The US Supreme Court has agreed, in its coming session, to hear an appeal in the case of Gonzalez v. Google. The case deals with one aspect of “the 26 words that created the Internet” — Section 230 of the Communications Decency Act. As is usually the case when Section 230 comes up, the pundit-media industrial … Continue reading Note to SCOTUS: Section 230 is an Acknowledgement of Reality, Not a “Liability Shield”
As Russia’s war in Ukraine drags into its eighth month, the European Union scrambles for energy to heat its homes and power its industry in the coming winter, the US and China continue to rattle sabers at each other over Taiwan, and smaller actual and potential conflicts rage around the world, it seems like a good time to take stock of two old, busted, worn-out terms: “American hegemony” and “unipolar world.”
If the strop taught me anything, it was the false lesson that instant resort to violence “works.” I suspect I’m not dead, in prison, or an alcoholic in spite of, not because of, the strop.
“What we’re seeing now is either the beginning or the death knell of an extreme MAGA philosophy,” US president Joe Biden warned on August 25. “It’s not just Trump, it’s the entire philosophy that underpins the — I’m going to say something — it’s like semi-fascism.” A week later, in Philadelphia, he expanded on his … Continue reading Joe Biden’s Battle for “the Soul of This Nation” is a Fascist versus Fascist Cage Match
Both of these “drug” categories have a history of use as long as the history of humanity, with known medical and mental benefits, few negative side effects, and virtually no correlation to violent behaviors.
In a mostly unencrypted world, encrypted communications (of most kinds — there are exceptions) tend to stand out. In such an environment, it’s not unlikely that at some point, encryption will itself be deemed “suspicious” and its use treated as grounds for investigations and searches.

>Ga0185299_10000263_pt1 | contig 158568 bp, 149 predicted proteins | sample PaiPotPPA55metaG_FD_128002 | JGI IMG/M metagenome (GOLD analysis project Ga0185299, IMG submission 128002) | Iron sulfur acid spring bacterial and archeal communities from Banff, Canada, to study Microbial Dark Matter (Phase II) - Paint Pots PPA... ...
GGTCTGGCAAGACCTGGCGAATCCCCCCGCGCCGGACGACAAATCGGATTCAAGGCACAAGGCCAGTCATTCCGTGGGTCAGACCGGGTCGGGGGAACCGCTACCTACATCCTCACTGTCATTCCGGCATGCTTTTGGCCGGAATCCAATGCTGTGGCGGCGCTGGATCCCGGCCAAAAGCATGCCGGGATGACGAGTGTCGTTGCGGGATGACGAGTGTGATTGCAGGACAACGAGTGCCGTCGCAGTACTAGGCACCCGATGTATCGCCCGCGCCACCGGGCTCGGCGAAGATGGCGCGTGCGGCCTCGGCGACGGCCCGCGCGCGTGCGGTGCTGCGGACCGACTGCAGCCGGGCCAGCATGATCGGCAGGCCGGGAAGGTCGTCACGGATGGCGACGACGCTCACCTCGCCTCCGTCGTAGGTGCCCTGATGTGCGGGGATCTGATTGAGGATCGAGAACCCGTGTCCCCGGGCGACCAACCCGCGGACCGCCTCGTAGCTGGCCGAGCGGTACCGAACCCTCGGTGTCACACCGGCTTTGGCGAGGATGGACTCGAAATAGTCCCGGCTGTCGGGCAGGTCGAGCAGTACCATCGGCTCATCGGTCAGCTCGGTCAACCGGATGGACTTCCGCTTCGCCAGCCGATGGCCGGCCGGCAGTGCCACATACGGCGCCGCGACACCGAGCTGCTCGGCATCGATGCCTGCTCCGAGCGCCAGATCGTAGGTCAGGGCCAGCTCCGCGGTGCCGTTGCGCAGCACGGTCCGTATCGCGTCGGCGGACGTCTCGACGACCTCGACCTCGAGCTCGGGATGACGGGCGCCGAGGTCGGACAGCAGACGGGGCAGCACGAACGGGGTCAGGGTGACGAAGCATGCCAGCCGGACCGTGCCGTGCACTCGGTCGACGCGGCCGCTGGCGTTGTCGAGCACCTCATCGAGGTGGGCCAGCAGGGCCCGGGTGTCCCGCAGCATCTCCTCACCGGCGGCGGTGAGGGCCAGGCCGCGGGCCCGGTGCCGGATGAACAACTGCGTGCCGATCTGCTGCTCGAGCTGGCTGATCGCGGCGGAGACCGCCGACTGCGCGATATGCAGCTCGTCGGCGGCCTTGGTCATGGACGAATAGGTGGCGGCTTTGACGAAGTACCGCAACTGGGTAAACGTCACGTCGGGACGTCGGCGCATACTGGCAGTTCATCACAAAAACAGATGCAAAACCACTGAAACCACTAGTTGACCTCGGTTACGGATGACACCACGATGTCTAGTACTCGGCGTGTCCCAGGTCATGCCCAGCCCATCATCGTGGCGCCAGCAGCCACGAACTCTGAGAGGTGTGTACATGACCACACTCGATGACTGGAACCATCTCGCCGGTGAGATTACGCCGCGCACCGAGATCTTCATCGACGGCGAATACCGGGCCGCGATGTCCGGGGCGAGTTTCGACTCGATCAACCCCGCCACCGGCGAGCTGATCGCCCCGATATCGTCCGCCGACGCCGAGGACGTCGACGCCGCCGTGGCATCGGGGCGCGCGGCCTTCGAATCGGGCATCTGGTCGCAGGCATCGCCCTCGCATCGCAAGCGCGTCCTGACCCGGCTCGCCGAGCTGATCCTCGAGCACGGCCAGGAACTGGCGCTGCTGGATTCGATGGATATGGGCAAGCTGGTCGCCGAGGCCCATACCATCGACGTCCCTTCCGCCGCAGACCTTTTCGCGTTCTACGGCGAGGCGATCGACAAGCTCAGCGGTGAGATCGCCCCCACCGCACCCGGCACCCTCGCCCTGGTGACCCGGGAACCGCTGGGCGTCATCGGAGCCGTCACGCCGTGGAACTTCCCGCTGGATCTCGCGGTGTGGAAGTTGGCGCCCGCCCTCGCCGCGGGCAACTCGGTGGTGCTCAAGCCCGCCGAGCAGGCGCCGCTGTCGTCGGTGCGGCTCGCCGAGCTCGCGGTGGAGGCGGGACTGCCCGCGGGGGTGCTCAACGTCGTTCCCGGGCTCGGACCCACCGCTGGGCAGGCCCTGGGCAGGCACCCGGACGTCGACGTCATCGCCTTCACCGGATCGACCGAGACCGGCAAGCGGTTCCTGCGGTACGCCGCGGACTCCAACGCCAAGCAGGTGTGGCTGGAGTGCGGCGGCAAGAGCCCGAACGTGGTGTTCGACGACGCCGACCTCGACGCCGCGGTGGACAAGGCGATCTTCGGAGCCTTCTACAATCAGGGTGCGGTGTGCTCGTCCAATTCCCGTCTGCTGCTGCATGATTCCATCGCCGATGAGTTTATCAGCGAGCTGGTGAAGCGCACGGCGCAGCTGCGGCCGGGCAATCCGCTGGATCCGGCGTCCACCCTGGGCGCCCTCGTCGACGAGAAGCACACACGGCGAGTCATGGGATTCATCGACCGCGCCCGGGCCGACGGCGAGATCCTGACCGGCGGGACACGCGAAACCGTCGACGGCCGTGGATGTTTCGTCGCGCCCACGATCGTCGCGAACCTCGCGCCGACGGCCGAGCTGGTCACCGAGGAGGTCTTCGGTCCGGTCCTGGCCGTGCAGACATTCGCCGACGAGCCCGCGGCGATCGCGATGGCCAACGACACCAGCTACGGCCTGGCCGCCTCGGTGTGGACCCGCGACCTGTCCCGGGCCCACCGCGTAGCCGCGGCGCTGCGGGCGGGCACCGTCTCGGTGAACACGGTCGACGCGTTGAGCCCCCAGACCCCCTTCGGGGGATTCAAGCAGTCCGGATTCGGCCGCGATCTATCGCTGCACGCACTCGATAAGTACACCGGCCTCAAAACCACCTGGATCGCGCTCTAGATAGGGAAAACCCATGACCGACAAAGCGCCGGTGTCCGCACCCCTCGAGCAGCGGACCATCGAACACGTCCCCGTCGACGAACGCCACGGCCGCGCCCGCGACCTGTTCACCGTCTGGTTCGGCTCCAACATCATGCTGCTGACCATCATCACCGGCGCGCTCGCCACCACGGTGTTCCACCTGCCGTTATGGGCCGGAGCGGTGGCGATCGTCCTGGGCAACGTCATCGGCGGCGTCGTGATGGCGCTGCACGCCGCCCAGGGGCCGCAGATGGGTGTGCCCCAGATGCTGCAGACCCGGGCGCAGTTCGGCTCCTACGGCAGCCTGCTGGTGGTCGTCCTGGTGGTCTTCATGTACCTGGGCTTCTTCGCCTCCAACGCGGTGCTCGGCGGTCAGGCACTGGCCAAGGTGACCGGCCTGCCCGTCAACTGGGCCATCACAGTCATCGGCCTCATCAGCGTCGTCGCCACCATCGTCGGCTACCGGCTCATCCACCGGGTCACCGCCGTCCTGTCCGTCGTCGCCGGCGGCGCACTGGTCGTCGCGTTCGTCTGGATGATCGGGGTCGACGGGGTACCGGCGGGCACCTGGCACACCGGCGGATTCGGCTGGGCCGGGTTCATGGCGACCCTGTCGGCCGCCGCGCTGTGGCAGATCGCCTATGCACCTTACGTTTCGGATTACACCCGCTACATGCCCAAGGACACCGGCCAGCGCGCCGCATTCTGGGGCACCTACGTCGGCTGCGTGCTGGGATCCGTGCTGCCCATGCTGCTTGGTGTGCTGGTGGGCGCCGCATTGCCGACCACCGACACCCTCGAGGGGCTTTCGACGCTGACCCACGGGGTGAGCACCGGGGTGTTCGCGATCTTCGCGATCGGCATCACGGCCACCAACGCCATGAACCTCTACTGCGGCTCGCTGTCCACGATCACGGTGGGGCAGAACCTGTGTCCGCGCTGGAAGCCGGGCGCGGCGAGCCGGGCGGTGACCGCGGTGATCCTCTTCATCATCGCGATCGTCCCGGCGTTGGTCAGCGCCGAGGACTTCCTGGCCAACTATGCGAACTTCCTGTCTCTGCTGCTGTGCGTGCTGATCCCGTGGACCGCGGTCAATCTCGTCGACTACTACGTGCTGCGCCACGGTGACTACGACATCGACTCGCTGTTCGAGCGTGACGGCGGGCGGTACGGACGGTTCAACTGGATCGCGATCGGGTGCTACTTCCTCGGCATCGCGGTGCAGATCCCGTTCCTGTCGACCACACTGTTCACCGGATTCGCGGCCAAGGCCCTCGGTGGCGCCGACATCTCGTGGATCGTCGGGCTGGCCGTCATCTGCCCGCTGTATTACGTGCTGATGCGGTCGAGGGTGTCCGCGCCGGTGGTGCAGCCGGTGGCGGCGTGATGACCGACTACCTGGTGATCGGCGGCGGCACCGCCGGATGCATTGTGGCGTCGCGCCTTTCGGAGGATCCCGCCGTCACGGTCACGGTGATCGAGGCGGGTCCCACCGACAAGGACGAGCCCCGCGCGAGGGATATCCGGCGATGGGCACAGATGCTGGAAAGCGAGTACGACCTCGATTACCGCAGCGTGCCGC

The “national divorce” talk has only increased since then, and of course there’s nothing new about the concept. As you may recall from high school history classes, hundreds of thousands died in a war over the last attempt at such a thing in the mid-19th century.
Both sides are seeing what they want to see. Each side is convinced that they’re with the “good guys” while the other side’s supporters are mentally deranged and violently criminal. Why can’t both sides be at least partially right?
In an effort to keep up with the times and serve a profitable market segment, southern-style comfort-food restaurant chain Cracker Barrel recently added a new item to its menu.
On July 28, US Senators Ed Markey (D-MA) and Ron Wyden (D-OR), along with US Representative Doris Matsui (D-HI) introduced a bill to reclassify Internet Service Providers from Title I “information services” to Title II “common carrier services.” Why this bill? Because the term “Net Neutrality” polls well among those who don’t bother to look into the details.